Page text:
A lot of artists think they can just focus on one area (character, monster, vehicle, etc) and be hired, while they can land freelance jobs that way, it'd be hard to get a full time position when all you draw is one type of things.

It's kind of like car mechanics, very few places will hire you as a full time employee if all you can do is to change oil.


Very true!

On the opposite end though, artists should put lots of time into what they want to do. It is very much needed for an artist to understand the whole production, but if they spend too much time trying to do everything, they will master nothing.

I also see some artists who learn environment modeling just because they want to "break into" the industry and move to a character modeling position afterward. This does not work, especially if you do a good job modeling environments. I've heard about lots of artists getting "stuck" in a position because their company doesn't want to move them from a position they NEED people in. This then gives less time for the artist to get better at character modeling, and their dream falls down the toilet.


SO I guess my point is, learn a little bit of everything, and then master what you are PASSIONATE about. whee
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Good, solid advice, and much of it applies to other art fields as well.

You guys are really coming up with some valuable threads lately, and it's making AD enjoyable again. Thanks for that. whee
theannacracker

SO I guess my point is, learn a little bit of everything, and then master what you are PASSIONATE about. whee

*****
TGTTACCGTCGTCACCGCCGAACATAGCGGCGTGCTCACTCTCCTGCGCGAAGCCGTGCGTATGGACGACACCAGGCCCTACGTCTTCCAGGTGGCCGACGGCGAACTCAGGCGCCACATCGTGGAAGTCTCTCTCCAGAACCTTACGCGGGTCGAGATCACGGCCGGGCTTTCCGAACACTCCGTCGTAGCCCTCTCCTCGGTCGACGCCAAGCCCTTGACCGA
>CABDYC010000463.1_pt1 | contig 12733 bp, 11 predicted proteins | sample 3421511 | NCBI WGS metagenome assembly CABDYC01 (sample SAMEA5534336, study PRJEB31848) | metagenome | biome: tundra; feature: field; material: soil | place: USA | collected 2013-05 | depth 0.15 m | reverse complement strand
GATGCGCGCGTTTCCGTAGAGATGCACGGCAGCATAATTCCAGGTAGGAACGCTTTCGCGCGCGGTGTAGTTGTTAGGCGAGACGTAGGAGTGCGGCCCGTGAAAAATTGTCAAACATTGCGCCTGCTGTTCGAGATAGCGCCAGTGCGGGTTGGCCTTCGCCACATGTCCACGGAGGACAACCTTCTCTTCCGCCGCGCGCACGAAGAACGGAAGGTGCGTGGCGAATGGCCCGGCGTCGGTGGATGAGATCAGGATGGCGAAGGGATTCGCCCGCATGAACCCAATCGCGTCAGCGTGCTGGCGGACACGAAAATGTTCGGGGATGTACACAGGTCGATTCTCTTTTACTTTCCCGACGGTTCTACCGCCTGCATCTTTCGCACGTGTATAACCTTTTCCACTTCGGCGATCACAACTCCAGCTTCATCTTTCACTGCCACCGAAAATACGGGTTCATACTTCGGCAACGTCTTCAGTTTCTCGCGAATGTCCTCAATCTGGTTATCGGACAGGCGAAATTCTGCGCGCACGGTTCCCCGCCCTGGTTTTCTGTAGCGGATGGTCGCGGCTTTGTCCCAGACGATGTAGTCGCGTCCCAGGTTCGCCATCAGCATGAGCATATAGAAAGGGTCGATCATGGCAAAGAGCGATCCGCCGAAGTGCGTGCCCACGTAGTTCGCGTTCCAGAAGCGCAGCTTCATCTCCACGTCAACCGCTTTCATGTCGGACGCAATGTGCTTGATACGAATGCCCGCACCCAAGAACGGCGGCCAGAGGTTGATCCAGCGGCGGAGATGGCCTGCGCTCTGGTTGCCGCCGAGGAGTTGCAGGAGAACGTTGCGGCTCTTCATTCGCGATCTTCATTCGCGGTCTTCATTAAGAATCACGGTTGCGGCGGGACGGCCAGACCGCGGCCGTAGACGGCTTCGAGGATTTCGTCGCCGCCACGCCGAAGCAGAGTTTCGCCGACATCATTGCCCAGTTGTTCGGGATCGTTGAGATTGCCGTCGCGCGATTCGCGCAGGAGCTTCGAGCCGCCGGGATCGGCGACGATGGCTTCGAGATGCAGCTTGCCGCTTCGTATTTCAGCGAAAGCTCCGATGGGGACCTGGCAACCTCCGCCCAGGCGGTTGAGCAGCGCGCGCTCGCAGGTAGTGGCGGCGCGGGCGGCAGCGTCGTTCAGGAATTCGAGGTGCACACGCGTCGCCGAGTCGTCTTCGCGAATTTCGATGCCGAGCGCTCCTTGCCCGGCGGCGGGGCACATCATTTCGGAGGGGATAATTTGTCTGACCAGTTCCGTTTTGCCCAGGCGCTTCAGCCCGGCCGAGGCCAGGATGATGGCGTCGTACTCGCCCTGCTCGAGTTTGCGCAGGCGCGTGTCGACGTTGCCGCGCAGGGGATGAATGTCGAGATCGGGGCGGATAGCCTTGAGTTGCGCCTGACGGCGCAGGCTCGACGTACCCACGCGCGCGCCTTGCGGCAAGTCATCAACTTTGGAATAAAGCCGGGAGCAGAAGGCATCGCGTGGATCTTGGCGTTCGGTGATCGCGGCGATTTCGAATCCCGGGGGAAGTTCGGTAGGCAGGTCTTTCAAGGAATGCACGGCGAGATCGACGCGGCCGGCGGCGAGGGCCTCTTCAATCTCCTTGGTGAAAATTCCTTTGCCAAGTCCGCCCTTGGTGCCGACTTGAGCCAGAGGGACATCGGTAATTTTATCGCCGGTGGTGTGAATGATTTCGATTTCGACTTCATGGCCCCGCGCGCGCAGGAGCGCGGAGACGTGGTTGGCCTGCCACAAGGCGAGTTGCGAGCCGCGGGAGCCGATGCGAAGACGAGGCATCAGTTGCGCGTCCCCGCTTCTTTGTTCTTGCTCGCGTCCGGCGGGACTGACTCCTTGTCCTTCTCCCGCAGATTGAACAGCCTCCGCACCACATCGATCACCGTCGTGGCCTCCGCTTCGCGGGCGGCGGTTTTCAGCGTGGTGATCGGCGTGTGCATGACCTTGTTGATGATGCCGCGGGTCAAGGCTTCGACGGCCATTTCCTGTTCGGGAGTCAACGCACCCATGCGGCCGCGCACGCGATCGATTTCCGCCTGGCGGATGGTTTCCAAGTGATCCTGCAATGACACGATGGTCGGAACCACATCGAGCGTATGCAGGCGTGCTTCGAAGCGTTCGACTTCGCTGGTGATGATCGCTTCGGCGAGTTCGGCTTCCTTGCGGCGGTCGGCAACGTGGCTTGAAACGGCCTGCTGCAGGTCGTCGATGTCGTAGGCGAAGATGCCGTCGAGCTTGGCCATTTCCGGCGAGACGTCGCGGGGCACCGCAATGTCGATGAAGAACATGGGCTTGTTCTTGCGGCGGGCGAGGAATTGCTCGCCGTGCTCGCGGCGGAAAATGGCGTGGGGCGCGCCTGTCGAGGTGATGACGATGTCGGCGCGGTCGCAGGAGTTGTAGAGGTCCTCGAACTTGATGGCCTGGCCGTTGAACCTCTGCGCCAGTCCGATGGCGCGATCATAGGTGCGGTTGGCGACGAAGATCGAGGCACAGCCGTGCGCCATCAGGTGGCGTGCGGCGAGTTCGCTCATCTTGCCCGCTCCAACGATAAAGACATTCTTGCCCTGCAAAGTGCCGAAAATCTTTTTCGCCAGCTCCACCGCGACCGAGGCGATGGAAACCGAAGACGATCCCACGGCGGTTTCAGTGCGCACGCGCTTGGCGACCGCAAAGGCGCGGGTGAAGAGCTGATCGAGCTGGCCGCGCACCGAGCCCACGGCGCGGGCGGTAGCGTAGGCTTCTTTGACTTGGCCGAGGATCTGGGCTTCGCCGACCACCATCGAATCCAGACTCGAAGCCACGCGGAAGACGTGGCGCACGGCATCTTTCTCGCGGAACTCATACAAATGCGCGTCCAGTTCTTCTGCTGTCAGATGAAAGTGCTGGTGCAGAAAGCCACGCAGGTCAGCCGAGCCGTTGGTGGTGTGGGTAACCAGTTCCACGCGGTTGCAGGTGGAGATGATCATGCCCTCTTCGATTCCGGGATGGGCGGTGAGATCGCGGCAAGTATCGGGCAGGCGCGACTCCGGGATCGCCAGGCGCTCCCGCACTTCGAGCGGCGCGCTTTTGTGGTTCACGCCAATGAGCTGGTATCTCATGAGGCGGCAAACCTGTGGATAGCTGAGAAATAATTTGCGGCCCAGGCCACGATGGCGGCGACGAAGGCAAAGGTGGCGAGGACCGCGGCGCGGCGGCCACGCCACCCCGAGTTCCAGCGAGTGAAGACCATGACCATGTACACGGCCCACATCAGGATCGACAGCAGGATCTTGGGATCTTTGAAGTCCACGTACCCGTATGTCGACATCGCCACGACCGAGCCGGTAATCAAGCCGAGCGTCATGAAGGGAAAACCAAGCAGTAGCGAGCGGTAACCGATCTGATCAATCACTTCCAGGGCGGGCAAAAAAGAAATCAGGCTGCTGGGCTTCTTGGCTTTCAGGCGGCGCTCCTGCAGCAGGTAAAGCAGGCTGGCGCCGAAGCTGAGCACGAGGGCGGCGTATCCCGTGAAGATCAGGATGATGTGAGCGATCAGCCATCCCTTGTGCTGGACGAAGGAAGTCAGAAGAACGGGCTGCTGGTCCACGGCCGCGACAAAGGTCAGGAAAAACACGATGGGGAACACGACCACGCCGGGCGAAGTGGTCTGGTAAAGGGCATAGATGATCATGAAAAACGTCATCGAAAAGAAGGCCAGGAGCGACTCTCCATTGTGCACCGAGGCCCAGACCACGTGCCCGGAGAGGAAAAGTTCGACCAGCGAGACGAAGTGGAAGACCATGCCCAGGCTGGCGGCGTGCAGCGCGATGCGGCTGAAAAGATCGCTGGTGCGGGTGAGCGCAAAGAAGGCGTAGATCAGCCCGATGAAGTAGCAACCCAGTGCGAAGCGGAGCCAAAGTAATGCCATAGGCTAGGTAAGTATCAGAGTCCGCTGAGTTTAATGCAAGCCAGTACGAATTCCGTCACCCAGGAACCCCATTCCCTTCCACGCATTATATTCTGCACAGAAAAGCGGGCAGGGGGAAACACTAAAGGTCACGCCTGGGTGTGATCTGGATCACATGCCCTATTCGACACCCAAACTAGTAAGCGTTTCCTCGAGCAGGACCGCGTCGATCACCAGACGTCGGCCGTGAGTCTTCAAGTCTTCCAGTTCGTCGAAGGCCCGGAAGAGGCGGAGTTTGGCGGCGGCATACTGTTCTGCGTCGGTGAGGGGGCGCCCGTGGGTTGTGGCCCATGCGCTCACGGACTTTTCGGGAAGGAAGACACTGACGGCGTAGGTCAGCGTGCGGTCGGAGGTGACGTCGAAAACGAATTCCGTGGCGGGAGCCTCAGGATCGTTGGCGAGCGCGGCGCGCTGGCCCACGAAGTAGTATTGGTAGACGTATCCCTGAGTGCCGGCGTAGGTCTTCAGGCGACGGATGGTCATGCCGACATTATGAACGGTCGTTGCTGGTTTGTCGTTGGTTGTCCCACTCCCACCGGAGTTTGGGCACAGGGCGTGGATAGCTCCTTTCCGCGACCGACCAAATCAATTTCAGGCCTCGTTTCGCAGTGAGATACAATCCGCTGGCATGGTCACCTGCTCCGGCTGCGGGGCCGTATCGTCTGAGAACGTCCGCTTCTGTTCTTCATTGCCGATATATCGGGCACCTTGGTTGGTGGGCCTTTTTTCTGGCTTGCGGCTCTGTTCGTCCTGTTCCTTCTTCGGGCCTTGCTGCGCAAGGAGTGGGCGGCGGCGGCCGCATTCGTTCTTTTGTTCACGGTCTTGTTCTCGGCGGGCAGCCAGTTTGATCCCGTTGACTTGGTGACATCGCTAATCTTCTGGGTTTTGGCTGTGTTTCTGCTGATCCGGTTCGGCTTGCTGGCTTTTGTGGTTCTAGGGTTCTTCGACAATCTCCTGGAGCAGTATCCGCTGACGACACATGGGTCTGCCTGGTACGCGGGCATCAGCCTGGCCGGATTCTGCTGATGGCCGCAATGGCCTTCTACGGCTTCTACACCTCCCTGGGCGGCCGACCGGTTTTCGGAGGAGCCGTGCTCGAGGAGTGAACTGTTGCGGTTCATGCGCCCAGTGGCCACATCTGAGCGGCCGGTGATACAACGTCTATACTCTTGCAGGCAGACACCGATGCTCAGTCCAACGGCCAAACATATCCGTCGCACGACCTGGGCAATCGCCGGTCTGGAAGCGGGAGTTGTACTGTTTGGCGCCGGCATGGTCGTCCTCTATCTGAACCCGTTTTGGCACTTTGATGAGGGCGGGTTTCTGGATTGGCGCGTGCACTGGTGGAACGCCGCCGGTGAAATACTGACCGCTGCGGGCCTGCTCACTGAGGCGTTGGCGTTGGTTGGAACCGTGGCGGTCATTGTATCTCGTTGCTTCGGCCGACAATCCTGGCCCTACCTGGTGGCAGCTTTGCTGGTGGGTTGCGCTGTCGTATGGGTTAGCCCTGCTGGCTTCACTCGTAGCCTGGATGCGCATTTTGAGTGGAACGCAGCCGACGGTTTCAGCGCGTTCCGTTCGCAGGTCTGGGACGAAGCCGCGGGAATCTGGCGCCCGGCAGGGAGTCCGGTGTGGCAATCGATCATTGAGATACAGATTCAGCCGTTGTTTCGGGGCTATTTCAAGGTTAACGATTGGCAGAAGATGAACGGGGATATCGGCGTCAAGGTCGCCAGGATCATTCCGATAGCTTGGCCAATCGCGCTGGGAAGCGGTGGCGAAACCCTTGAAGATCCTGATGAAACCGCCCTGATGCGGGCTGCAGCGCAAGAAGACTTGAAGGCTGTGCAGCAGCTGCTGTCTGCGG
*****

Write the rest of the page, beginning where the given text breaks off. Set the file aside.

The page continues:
That's very true. The artist should have their specialty, but not a one-trick phony.
Annie Felis's avatar

Aged Codger

I'm glad you made this, because scam/worthless schools like The Art Institutes or DeVry rope in people with their "video game design/development" degrees, which are generic crap that don't teach you much useful. They grab the gamers that want to make games, instead of properly teaching that if you want to get into the gaming industry you need to pick a particular facet of game production to aim for (illustration, 3D rendering, storyboarding, writing, sound design, music design, level design....the list goes on).

My sister was one of the people nabbed by the shiny "make video games!" majors from an AI school. Now my parents are paying out the nose for a degree she'll do very little with. Hopefully this topic will explain to young'ns that making video games is nothing like enjoying or playing video games. It's work. Making a game isn't the same as putzing around with RPGMaker for a few days, and it often takes a lot of people working together doing specific jobs to make a game. Not much different than a play or a movie, really.
I just wanna repeat myself, this post is a godsend for myself. I found myself re-inspired, and am whipping a portfolio into shape. (Which is a hellish nerve-rack in itself.)